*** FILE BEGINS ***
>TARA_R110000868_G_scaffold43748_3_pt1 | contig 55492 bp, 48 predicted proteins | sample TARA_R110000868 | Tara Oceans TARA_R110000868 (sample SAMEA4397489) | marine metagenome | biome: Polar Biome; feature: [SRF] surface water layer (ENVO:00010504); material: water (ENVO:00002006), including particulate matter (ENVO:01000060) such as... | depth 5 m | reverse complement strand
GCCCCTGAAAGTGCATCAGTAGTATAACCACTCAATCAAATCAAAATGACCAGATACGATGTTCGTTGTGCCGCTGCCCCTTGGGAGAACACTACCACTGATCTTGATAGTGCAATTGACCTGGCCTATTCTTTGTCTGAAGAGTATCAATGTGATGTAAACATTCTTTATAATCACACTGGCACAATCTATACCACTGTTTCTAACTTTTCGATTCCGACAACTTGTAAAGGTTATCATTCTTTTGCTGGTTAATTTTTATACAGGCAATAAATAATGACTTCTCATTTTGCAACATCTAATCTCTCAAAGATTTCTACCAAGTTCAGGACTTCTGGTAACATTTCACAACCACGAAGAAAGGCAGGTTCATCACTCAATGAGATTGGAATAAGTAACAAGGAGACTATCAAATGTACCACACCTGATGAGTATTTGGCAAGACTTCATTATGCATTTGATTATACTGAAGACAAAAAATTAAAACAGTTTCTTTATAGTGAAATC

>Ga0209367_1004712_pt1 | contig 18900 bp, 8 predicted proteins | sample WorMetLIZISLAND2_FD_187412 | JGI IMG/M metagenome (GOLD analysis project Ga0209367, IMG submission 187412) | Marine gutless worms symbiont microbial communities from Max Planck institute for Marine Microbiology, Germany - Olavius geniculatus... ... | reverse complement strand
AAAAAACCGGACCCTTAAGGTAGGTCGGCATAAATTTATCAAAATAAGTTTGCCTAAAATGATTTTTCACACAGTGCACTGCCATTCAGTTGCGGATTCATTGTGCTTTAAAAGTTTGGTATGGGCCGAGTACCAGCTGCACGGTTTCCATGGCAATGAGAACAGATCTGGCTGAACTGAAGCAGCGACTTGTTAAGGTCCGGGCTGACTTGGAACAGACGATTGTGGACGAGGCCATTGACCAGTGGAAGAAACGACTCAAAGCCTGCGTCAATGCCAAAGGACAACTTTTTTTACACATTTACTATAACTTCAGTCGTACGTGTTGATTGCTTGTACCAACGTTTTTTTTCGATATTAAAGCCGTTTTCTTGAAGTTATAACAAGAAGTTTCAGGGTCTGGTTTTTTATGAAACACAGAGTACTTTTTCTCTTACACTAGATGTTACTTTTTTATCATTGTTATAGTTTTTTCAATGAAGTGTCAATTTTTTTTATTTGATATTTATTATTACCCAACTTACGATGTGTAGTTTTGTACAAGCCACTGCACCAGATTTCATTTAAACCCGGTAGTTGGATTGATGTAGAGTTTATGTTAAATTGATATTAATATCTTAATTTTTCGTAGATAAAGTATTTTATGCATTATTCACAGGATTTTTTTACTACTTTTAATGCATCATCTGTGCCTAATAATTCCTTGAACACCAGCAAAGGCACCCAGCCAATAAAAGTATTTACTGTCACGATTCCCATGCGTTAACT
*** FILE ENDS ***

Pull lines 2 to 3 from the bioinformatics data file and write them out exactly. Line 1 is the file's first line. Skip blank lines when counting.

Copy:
GCCCCTGAAAGTGCATCAGTAGTATAACCACTCAATCAAATCAAAATGACCAGATACGATGTTCGTTGTGCCGCTGCCCCTTGGGAGAACACTACCACTGATCTTGATAGTGCAATTGACCTGGCCTATTCTTTGTCTGAAGAGTATCAATGTGATGTAAACATTCTTTATAATCACACTGGCACAATCTATACCACTGTTTCTAACTTTTCGATTCCGACAACTTGTAAAGGTTATCATTCTTTTGCTGGTTAATTTTTATACAGGCAATAAATAATGACTTCTCATTTTGCAACATCTAATCTCTCAAAGATTTCTACCAAGTTCAGGACTTCTGGTAACATTTCACAACCACGAAGAAAGGCAGGTTCATCACTCAATGAGATTGGAATAAGTAACAAGGAGACTATCAAATGTACCACACCTGATGAGTATTTGGCAAGACTTCATTATGCATTTGATTATACTGAAGACAAAAAATTAAAACAGTTTCTTTATAGTGAAATC

>Ga0209367_1004712_pt1 | contig 18900 bp, 8 predicted proteins | sample WorMetLIZISLAND2_FD_187412 | JGI IMG/M metagenome (GOLD analysis project Ga0209367, IMG submission 187412) | Marine gutless worms symbiont microbial communities from Max Planck institute for Marine Microbiology, Germany - Olavius geniculatus... ... | reverse complement strand